Participatory Technology Assessment

The participatory technology assessment method involves three the phases of problem framing, ECAST deliberation, and results integration, with the overarching aim of including more diverse perspectives in scientific policy decision-making processes.

Problems and Purpose

Many scientific and technological issues with which policymakers grapple involve an array of complex social, moral, and ethical issues that technical experts alone cannot address. The purpose of the Expert and Citizen Assessment of Science and Technology (ECAST) network’s participatory technology assessment (pTA) method is to support democratic science policy decision-making by including a broader set of voices and perspectives. 

Origins and Development

The idea of citizen involvement in decision-making processes on science and technology gained traction in Europe in the late 1980s with the Danish Board of Technology and the use of consensus conferences. In 2010, a group of educators, researchers, and policy practitioners launched the Expert and Citizen Assessment of Science and Technology (ECAST) network to conduct pTAs on complex, contested, and emergent science, technology, and societal issues in the United States. The network was based on the following objectives [1]: 

  1. Participation and expertise: Incorporate effective citizen-participation methods to complement expert analysis.
  2. 21st-century structure: Develop a partially decentralized, agile and collaborative organizational structure, seeking effective technology assessment (TA), low cost and timeliness.
  3. Continual innovation in concepts and practices: Encourage, evaluate and, as warranted, adopt new TA concepts and methods.
  4. Nonpartisan structure and governance: Establish the ethos and institutional structures needed to ensure that any new TA institution is strictly non-partisan. When there are strongly divergent normative perspectives on a particular topic, individual TA projects can benefit from a balanced, overtly value-pluralistic or multi-partisan approach.
  5. Commitment to transparent process and public results.

After a demonstration project where the Danish Board of Technology’s project provided input to the United Nations Convention on Biological Diversity, ECAST began developing its pTA method for a project with the National Aeronautics and Space Administration’s (NASA) Asteroid Initiative. One of the two objectives of this project was to “develop and apply a participatory technology assessment that elicited nuanced information from a diverse group of citizens whose insights would not otherwise be available to decision-makers” [2]. Since then, the method has been refined through more than 25 deliberative processes.

Participant Recruitment and Selection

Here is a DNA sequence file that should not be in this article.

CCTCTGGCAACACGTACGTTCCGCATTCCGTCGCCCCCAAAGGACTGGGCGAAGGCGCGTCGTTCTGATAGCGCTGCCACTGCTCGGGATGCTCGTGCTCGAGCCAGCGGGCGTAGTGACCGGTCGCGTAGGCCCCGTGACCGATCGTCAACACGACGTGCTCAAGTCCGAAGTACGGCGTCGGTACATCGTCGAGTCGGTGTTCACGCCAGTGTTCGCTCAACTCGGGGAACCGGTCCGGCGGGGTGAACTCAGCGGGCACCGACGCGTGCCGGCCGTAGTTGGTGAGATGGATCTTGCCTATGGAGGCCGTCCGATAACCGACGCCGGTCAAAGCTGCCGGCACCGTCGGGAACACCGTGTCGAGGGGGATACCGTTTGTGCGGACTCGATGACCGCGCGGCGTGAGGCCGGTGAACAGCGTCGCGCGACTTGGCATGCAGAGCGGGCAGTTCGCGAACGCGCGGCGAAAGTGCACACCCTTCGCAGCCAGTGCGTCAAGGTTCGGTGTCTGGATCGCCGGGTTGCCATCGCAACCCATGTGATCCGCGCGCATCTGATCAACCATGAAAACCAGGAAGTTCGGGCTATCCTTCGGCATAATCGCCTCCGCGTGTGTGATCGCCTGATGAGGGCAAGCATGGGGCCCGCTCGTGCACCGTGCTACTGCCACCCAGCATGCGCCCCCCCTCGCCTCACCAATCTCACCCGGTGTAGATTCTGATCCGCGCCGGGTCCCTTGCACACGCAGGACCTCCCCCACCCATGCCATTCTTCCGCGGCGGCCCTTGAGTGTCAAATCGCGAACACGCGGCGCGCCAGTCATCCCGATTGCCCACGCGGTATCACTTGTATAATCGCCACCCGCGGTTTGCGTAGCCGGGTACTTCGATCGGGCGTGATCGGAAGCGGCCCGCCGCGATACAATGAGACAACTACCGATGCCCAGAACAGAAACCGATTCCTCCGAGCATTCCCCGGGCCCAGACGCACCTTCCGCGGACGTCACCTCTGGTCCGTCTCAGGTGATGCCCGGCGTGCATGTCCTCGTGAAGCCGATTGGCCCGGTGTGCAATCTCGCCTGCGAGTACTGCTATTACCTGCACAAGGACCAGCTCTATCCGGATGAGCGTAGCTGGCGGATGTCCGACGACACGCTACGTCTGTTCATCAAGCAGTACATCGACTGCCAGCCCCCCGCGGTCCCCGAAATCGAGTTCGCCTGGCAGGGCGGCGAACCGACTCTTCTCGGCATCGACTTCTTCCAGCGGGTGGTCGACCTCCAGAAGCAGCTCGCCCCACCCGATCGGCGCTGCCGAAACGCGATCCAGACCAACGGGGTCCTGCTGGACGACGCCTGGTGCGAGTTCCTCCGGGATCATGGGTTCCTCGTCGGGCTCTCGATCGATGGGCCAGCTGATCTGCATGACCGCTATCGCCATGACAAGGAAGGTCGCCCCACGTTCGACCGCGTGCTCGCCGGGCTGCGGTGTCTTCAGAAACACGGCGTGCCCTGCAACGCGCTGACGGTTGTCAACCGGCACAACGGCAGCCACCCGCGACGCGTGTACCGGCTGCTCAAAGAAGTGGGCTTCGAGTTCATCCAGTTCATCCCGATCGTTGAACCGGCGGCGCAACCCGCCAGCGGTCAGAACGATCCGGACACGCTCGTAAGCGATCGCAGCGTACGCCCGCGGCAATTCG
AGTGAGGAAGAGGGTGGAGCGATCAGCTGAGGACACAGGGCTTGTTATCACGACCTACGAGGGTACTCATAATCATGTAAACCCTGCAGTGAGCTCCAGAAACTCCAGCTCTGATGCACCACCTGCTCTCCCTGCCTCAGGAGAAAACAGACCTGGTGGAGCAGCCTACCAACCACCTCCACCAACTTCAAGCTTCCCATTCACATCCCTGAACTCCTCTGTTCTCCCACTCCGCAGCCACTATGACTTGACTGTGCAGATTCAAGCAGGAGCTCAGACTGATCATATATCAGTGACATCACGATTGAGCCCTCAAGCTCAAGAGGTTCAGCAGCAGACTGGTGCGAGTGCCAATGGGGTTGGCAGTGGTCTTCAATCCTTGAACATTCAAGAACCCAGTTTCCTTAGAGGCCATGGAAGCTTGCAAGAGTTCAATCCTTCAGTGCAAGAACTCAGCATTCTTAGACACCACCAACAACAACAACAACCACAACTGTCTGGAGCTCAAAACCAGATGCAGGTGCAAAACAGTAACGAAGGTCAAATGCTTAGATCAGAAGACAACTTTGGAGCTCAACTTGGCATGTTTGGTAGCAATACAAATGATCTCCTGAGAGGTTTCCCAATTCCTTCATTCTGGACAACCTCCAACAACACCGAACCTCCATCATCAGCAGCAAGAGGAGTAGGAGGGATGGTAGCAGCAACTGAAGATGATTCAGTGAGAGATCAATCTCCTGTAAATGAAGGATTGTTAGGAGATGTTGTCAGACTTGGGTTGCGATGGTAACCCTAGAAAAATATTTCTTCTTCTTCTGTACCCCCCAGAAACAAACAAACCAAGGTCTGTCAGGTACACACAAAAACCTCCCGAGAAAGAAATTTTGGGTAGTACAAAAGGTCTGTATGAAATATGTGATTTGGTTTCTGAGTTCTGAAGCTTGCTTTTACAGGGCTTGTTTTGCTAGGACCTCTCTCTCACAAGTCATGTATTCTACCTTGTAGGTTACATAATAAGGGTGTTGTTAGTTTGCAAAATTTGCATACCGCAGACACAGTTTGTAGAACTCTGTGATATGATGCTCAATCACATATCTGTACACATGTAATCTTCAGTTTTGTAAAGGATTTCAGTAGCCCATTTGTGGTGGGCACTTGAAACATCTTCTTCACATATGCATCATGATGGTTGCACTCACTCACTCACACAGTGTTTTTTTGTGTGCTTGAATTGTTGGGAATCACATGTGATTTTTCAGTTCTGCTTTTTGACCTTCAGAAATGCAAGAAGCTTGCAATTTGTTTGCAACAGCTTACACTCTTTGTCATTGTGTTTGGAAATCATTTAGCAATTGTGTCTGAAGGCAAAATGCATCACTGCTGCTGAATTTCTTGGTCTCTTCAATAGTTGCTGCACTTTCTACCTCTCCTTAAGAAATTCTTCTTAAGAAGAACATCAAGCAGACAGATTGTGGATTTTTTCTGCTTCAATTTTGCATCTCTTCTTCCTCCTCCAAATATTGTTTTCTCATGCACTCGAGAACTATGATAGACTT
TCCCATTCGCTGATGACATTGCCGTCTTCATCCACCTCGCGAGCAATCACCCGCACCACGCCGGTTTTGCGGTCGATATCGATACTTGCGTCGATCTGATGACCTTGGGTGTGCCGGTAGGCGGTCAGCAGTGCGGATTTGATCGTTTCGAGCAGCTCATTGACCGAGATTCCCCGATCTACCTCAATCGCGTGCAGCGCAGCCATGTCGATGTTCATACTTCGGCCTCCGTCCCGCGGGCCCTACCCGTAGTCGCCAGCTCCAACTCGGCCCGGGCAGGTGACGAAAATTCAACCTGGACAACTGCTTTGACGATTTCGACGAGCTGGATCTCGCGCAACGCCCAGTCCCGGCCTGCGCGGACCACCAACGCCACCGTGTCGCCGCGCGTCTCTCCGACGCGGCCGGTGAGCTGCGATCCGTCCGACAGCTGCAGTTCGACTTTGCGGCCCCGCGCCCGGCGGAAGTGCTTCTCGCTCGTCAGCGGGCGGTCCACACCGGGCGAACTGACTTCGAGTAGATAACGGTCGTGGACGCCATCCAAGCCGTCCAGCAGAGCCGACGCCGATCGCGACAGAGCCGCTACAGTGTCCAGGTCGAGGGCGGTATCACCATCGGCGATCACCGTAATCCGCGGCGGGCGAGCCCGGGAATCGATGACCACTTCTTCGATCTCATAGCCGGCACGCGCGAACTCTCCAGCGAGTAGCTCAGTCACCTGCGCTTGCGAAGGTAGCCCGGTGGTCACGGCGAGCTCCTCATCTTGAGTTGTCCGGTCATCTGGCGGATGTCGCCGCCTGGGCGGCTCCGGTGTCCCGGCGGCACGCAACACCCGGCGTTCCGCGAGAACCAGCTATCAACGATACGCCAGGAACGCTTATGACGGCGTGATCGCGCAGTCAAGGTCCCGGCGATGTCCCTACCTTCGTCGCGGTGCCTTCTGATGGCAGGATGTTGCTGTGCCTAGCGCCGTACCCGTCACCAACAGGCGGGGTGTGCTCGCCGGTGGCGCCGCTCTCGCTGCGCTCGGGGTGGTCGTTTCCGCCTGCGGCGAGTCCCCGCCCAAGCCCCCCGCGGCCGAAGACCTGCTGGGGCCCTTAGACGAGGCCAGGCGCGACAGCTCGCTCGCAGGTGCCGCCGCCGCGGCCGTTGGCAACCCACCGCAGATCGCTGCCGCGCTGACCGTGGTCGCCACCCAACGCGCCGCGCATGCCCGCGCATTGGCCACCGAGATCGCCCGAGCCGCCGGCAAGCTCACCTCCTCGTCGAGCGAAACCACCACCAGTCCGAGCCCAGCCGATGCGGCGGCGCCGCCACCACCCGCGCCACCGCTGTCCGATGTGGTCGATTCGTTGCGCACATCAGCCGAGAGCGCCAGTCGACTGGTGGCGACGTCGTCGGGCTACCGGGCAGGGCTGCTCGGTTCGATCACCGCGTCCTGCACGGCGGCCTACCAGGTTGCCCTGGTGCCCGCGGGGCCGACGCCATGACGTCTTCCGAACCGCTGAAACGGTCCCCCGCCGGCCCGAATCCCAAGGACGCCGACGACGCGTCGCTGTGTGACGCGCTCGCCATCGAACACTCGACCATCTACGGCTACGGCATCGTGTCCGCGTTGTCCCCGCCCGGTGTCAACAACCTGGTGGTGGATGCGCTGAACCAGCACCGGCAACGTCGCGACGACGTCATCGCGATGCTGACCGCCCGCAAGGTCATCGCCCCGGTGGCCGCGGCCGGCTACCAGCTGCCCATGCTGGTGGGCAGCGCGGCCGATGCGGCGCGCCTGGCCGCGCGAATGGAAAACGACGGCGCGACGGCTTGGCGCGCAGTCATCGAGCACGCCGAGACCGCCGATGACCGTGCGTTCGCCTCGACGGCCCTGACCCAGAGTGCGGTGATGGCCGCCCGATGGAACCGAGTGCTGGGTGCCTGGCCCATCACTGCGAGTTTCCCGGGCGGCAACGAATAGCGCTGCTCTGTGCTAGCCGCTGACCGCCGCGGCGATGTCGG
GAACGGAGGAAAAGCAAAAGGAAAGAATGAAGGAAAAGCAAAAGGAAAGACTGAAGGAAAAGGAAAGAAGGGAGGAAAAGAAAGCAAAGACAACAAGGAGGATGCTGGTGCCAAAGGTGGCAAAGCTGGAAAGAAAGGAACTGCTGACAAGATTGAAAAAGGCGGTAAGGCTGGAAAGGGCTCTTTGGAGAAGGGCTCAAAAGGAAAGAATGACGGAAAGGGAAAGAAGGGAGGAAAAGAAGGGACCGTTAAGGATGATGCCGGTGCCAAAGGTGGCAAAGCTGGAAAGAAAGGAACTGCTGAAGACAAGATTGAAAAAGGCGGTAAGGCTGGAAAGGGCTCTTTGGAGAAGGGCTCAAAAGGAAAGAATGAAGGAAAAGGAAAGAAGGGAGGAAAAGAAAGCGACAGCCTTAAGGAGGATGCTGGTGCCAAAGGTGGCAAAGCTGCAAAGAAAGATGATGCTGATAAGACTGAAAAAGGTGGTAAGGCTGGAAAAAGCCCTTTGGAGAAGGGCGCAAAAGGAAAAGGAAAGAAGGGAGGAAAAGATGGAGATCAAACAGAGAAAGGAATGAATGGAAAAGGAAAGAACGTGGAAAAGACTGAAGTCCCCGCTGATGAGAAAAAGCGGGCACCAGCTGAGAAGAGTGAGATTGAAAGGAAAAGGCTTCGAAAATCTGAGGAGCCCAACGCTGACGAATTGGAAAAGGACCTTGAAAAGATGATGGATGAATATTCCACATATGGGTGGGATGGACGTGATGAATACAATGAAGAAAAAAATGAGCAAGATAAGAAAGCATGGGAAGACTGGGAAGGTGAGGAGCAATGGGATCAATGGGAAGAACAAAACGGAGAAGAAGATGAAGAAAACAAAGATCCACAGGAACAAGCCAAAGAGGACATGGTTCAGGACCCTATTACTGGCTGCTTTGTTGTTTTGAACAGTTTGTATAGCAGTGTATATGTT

The objective of participant selection is not to achieve statistical representation, but rather to reflect the diversity of the community and include a plurality of voices. Participants are selected through email lists, social and traditional media, institutional partnering, and canvassing. Each participant receives a stipend (usually $100).

How it Works: Process, Interaction, and Decision-Making

The pTA method includes three phases of participatory activity:

1) Problem Framing: This first stage consists of open-framing focus groups with 15-20 selected citizens and a stakeholder design workshop. The focus groups elicit citizen perspectives on an issue with minimal or no background material to limit expert issue framing. Following the focus groups, experts and stakeholders are convened for a stakeholder design workshop in which they provide input on which topic-specific questions could most benefit from citizen input, and what information citizens would need to know in order to deliberate effectively. 

2) ECAST Deliberation: Drawing on the Danish Board of Technology’s World Wide Views method, the deliberation process convenes around 100 selected citizens in each site. This stage includes a learning phase (information packet two weeks in advance, briefing materials, videos, stakeholder cards, etc.) and a deliberation phase (small groups with a facilitator, worksheets, etc.). 

3) Results Integration: This last stage is the analysis of both qualitative (worksheet, notes from observers at the tables, etc.) and quantitative (pre- and post-surveys, ratings and ranking from individual worksheets) data collected during the event. After a preliminary analysis of the data, a second stakeholder workshop is convened to present preliminary deliberation results and solicit feedback on directions for deeper analysis. This process helps connect citizen input to decision-making processes. The final results are disseminated through various means (e.g. peer review publications and presentations to policy-makers and the participants).

Influence, Outcomes, and Effects

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Analysis and Lessons Learned

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See Also

Danish Board of Technology


[1] Sclove, Richard, 2010, Reinventing Technology Assessment: A 21st Century Model,  Woodrow Wilson International Center for Scholars,

[2] Tomblin, David, et al., 2015, Informing NASA’s Asteroid Initiative - A Citizens’ Forum,

External Links



Kaplan L, Nelson J, Tomblin D, Farooque M, Lloyd J, Neff M, Bedsted B, & Sarewitz D (2019) Exploring Democratic Governance of Geoengineering Research Through Public and Stakeholder Engagement. Report, Consortium for Science, Policy & Outcomes, Washington, DC, November.


This entry is based on an interview with Leah Kaplan from the Arizona State University Consortium for Science, Policy, and Outcomes.